How does your protagonist, Çetin İkmen, interact with his surroundings? Is he a native, a blow-in, a reluctant or enthusiastic inhabitant, cynical about it, a booster? And conversely how does the setting affect your protagonist?
Çetin İkmen is a native Istanbullu, although like a lot of people in the city his ancestors came from elsewhere. In his case his father’s people came from the Anatolian region of Cappadocia while his mother was Albanian. He is an incredibly proud and faithful Istanbullu. He loves the city passionately and he sees the protection of it as very much a sacred duty. But he is realistic too. The traffic choked roads put his blood pressure up and the intense heat and humidity in high summer make him tetchy. İstanbul, like my own native city of London, is not an easy place. It is crowded, loud and fast and as much as it can enthrall, it can also at times frustrate too. İkmen, like me, frequently opts to walk to wherever he wishes to go, not just to get a better view of the sights, but also the avoid the traffic.
Has there been any local reaction to your work?
My books are published in Turkish. They have been so for the last eight years. I’ve had generally good local reaction with great support from Turkish newspapers and periodicals. I’ve given lots of interviews. That said it has to be remembered that Turkish literary criticism is much more polite and less punitive than that in my native UK. That is not a criticism by me of anyone, it’s just a fact.
I don’t think I actually have a favourite book or scene, as such. But this bit of description from the 8th İkmen book, A Passion for Killing, is I think a good example.
“After crossing the Galata Bridge, Constable Yıldız steered the car through the steep, narrow streets of Sultanahmet and then down onto the broad Kennedy Caddesi dual carriageway that would take them, ultimately, to the airport. Even in Sergeant Ayşe Farsakoğlu’s short lifetime, this area had changed enormously. Bordering on the Sea of Marmara, districts like Kumpaki and Yedikule had once been poor places where large families with haunted eyes lived in cramped and frequently insanitary accommodation. In more recent years however, this part of the city had been given a considerable face-life and, although the poor had still not disappeared completely, they had moved on. Now many of them lived in high rise blocks out by the airport. Apparently back in the 1970s when the airport had been called Yesilkoy, after the long-since absorbed village of that name, some of the outer suburbs near the airport had been quite chic. Inspector İkmen would talk at length about the beach at the district of Ataköy, which they were now passing, where back in the 1960s he and his young friends had played at emulating Sean Connery’s James Bond. The great Scottish actor had just been in the city at that time making From Russia with Love. Now Ataköy was famous only for its shopping mall, Galleria, with its little internal skating rink.”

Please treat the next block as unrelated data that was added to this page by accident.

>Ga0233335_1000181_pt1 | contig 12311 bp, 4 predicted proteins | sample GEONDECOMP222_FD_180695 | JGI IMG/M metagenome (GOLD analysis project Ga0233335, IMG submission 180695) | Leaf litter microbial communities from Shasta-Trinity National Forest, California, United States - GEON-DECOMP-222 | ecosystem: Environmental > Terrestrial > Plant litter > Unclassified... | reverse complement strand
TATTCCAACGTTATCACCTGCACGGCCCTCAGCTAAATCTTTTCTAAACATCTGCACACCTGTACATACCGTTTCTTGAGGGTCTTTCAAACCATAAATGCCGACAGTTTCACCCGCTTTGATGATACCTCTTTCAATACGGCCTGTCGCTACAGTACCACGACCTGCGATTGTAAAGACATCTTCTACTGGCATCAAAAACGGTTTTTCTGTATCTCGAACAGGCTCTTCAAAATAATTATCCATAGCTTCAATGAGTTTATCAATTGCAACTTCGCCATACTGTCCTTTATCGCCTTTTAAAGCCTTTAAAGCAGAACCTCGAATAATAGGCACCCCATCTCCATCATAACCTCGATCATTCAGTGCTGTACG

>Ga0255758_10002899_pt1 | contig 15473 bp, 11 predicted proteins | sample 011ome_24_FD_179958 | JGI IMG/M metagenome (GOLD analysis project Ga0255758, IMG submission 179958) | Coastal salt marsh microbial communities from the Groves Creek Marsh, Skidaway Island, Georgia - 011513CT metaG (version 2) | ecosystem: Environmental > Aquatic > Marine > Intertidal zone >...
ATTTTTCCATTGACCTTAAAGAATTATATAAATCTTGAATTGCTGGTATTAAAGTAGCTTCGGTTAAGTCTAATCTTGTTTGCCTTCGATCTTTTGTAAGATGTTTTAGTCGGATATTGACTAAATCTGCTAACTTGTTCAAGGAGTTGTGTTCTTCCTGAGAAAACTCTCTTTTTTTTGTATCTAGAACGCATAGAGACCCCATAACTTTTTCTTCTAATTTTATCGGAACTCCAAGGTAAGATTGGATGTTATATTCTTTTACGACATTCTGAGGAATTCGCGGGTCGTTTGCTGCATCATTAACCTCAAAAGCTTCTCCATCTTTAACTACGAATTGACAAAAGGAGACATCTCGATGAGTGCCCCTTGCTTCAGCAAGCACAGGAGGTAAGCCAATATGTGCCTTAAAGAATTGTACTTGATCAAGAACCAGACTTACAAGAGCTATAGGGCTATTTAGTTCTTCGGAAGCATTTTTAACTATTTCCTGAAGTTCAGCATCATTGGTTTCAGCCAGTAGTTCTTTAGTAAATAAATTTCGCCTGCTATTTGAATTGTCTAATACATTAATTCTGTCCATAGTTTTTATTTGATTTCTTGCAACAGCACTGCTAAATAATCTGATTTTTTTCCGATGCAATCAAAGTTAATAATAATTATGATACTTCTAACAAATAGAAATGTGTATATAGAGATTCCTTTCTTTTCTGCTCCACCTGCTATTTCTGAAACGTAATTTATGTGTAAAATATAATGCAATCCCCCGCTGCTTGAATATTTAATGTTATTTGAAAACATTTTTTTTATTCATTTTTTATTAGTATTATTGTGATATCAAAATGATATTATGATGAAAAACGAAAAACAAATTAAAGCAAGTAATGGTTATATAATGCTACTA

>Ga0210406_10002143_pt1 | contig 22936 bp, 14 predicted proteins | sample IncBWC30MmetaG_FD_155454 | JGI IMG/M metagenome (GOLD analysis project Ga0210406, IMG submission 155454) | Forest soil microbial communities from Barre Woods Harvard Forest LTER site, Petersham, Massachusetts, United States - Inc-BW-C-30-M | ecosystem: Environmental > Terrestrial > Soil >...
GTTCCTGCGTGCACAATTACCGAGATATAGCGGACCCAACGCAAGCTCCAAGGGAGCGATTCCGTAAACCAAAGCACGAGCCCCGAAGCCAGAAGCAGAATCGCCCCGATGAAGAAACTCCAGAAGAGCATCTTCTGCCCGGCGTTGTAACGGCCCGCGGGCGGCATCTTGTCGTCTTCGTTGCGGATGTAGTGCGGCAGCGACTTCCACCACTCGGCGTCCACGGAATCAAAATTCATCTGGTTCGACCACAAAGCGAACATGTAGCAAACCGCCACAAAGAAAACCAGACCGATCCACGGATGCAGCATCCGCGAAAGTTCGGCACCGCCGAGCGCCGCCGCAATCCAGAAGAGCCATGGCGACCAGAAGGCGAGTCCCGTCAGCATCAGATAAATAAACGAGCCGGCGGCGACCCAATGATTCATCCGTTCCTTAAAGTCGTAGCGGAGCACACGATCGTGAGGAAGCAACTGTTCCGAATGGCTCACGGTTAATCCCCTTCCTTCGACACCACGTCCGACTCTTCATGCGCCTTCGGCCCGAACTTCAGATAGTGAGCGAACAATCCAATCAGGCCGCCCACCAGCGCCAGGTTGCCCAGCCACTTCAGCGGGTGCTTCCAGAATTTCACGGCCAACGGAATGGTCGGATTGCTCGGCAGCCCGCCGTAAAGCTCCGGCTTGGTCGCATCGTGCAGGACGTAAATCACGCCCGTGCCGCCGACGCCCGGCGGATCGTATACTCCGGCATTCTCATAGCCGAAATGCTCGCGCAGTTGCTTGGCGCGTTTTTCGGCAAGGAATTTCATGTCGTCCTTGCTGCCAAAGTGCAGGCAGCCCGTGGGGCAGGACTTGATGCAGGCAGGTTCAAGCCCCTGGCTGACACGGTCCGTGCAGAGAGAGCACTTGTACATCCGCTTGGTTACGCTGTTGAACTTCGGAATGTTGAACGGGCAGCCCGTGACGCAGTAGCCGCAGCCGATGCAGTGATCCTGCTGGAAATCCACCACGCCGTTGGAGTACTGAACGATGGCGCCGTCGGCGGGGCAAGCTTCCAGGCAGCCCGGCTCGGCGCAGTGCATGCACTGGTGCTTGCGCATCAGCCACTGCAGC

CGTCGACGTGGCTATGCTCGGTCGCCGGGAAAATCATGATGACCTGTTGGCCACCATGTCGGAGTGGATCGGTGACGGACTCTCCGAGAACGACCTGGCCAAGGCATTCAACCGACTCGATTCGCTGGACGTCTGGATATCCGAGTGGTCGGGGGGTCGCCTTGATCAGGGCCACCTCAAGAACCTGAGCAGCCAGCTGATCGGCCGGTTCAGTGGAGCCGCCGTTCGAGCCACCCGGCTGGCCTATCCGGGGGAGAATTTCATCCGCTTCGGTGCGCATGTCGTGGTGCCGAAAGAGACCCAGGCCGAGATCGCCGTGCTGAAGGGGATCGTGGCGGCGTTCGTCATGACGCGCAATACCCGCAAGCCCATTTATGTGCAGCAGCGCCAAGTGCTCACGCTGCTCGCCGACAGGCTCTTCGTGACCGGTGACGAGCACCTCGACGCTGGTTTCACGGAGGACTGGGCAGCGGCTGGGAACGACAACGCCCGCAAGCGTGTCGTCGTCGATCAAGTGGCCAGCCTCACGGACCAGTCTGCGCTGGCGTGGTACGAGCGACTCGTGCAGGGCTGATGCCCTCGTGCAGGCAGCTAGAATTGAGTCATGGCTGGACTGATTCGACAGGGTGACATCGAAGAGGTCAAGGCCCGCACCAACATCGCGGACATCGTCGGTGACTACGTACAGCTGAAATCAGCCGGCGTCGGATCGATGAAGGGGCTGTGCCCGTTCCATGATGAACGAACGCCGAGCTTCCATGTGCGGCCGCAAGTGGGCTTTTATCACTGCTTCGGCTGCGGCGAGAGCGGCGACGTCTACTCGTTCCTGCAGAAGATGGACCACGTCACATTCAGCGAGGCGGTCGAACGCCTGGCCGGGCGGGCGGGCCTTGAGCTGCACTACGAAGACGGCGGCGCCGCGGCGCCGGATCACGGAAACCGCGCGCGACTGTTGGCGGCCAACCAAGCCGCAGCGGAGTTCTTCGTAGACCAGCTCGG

I have so many favourite writers! But I think that in the context of spirit of place I have to say that my two favourites and probably my greatest influences too are Lawrence Durrell and Charles Dickens. Durrell I think taught me to look at the clear and yet also almost unknowable light of the eastern Mediterranean while Dickens encouraged my love of the left field and the unexpected. I feel that because of Dickens I have permission, as it were, to express the unusual.
Barbara, thanks much for a wonderful and insightful trip to Istanbul.
For more on the author Barbara Nadel, see her group blog, International Crime Authors Reality Check.